Doctor of Philosophy (PhD)


Biological Sciences

Document Type



A confluence of factors determines the biological diversity we observe today. Here, I conducted three investigations of the historic, geographic and ecological factors that shaped the morphological and genetic diversity of rainforest birds in Southeast Asia. (1) In the Oriental Dwarf Kingfisher (Ceyx erithaca) complex, the birds are highly polymorphic in plumage. Quantitative analysis of this variation indicated that a large proportion of birds in Sumatra, the Malay Peninsula and Borneo have plumages intermediate between the northerly black form from mainland Asia and the southerly rufous form from Java. Phylogenetic analyses indicated that birds from continental Southeast Asia (north of the Malay Peninsula) were well differentiated from those from insular Southeast Asia. This genetic distinction correlates well with a fixed plumage difference (mantle coloration). Coalescent analyses showed that the plumage polymorphism was caused by past genetic introgression between the two parental forms. (2) I sampled 16 lowland rainforest bird species primarily from the Malay Peninsula and Borneo to test the long-standing hypothesis that animals on different Sundaic landmasses intermixed extensively when low sea-levels during the Last Glacial Maximum (LGM) exposed land-bridges. This hypothesis was rejected in all but five species through coalescent simulations. Environmental niche modeling showed that the presence of unsuitable habitats between western and eastern Sundaland during the LGM coincided with deeper inter-population genetic divergences. The distinctiveness of the northeastern Borneo populations of some species may be underlain by a combination of factors that included riverine barriers, LGM expansion of montane forests and regional physiography. (3) I further investigated the population divergence and demographic histories of three bird species that possessed disparate ecological characteristics. Multilocus analyses revealed changes in effective population sizes that were driven by long-term changes in the environment, instead of high-frequency glacial cycles. Populations from Borneo exhibited stronger demographic growth than those from mainland Southeast Asia, suggesting regional differences in environmental changes or directional colonization. The species with the widest habitat breadth also showed the greatest amount of inter-landmass gene flow. This adds to the growing body of empirical work indicating an association between a species’ ecological characteristics and its population connectivity over evolutionary time-scales.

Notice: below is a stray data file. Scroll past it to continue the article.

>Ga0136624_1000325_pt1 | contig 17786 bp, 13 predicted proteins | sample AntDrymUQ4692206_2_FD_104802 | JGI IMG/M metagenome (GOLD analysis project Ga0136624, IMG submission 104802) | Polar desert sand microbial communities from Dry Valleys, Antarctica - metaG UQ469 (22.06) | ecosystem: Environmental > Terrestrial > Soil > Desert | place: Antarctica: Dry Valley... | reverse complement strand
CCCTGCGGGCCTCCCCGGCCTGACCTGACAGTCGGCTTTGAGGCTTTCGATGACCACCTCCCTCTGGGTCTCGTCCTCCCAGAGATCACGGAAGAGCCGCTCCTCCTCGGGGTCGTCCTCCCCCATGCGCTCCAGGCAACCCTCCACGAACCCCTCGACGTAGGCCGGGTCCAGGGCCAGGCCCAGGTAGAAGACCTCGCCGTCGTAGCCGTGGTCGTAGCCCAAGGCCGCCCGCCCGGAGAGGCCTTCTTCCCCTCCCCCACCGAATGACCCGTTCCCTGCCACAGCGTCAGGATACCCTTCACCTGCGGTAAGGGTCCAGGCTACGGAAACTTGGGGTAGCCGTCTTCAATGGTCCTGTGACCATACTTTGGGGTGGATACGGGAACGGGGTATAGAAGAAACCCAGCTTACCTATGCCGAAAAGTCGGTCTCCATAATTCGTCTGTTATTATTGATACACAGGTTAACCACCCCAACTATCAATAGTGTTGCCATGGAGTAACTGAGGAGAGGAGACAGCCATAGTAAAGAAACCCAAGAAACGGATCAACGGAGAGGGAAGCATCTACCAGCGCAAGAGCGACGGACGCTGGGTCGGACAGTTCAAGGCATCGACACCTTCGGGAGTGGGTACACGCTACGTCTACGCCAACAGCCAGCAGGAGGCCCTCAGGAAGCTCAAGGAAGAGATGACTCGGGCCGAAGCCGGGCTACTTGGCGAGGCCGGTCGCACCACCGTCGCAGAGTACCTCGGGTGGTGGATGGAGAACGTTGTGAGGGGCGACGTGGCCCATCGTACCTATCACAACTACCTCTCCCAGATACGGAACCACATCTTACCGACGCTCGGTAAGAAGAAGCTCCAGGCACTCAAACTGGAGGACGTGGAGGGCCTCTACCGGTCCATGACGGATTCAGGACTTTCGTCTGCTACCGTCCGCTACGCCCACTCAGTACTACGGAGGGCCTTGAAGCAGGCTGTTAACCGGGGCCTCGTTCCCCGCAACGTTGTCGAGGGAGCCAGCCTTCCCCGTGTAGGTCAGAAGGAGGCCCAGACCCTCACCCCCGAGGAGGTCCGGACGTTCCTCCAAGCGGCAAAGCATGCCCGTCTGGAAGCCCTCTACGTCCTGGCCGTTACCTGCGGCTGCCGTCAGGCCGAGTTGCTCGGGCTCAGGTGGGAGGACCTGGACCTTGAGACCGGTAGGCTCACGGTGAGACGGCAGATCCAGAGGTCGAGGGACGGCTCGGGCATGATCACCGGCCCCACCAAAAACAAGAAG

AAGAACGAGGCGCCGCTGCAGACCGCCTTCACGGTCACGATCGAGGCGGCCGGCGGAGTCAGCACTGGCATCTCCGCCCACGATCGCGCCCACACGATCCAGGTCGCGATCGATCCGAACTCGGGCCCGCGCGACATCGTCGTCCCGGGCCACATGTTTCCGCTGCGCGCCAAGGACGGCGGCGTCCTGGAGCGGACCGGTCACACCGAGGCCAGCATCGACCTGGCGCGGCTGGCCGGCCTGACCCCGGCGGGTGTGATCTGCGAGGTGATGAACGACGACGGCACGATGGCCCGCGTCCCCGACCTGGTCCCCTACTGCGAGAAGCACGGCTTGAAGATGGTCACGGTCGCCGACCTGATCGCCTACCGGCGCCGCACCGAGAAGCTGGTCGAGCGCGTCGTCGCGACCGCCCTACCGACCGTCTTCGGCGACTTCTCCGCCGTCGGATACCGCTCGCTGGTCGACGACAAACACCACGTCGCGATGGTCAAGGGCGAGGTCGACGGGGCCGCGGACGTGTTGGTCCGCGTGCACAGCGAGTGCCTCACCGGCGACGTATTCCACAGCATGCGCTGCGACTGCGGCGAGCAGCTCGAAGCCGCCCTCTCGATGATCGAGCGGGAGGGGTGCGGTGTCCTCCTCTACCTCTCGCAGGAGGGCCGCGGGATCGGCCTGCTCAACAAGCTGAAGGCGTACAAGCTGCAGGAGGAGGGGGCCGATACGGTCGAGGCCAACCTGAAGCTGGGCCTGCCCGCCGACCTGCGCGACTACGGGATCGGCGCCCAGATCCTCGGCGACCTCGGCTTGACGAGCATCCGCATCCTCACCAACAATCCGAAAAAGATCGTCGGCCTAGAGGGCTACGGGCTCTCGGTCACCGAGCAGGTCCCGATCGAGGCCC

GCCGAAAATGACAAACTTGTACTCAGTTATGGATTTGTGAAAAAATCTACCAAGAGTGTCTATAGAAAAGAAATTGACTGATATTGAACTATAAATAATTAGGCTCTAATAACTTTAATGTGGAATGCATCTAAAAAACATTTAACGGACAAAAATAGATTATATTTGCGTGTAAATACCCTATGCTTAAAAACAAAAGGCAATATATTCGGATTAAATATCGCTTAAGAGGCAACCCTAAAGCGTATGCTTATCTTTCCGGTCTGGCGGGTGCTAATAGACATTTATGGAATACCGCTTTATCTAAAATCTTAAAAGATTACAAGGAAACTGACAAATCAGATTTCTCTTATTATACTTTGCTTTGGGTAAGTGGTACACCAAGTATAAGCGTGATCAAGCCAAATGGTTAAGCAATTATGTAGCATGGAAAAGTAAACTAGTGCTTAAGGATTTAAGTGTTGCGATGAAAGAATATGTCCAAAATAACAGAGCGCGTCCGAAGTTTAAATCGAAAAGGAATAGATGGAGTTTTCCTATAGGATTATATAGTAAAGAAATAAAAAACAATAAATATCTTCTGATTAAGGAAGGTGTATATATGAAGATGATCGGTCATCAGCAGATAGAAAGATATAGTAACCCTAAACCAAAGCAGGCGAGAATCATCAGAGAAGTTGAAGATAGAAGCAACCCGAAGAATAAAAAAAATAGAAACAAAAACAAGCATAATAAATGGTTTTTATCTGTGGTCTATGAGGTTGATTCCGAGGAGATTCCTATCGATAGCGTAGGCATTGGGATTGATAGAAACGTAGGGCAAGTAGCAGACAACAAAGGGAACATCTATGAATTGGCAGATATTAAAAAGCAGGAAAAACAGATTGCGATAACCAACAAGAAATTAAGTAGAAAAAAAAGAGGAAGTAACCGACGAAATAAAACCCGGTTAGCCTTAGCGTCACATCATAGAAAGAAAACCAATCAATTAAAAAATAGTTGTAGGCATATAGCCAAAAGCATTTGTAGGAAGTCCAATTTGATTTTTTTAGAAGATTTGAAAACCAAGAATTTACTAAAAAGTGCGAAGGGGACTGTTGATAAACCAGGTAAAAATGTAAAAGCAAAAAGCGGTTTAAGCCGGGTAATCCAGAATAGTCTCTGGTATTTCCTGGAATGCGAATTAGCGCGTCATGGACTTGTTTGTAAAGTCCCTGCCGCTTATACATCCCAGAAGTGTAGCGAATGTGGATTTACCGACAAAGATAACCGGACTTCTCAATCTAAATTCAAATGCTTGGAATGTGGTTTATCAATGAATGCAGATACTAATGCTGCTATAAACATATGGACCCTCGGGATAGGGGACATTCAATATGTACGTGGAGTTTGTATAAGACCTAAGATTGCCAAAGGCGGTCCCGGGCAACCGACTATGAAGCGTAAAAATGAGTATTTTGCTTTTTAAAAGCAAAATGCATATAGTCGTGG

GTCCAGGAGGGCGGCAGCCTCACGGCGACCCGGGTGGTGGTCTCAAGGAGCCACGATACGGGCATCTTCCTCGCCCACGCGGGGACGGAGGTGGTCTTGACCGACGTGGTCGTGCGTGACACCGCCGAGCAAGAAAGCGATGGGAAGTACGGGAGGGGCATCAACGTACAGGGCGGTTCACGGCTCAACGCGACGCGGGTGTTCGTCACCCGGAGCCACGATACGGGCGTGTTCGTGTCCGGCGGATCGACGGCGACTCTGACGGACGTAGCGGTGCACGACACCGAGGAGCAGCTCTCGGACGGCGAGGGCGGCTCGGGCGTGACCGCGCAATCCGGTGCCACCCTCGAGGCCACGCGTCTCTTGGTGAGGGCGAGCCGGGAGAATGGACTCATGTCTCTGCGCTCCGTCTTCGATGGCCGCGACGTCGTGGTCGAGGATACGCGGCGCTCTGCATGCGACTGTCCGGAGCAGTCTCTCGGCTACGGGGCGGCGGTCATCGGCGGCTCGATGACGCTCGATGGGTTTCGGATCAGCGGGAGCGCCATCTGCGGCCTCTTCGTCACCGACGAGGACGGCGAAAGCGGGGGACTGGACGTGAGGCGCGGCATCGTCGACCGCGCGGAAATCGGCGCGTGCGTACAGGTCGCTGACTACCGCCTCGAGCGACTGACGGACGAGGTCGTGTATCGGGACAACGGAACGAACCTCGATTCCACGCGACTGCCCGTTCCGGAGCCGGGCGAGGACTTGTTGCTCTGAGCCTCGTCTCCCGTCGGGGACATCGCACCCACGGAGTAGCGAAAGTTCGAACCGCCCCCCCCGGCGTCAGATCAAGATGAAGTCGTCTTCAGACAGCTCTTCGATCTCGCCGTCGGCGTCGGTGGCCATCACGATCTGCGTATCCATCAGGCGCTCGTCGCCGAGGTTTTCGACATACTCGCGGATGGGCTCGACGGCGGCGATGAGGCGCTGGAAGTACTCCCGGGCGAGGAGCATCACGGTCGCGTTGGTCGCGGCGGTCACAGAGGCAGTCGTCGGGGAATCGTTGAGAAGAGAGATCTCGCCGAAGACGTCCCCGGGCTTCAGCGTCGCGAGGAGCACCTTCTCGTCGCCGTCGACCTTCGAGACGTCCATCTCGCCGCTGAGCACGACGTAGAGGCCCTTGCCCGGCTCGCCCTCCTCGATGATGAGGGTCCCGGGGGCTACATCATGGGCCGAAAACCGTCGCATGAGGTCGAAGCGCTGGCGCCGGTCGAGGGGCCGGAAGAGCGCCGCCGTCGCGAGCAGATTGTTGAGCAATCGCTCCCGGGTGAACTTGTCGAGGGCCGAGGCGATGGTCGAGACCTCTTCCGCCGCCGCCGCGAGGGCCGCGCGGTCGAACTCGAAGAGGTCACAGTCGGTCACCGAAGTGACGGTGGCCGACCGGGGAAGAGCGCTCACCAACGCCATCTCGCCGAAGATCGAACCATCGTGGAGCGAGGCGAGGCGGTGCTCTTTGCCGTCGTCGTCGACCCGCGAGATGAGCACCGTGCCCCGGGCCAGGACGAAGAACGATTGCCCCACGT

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Committee Chair

Sheldon, Frederick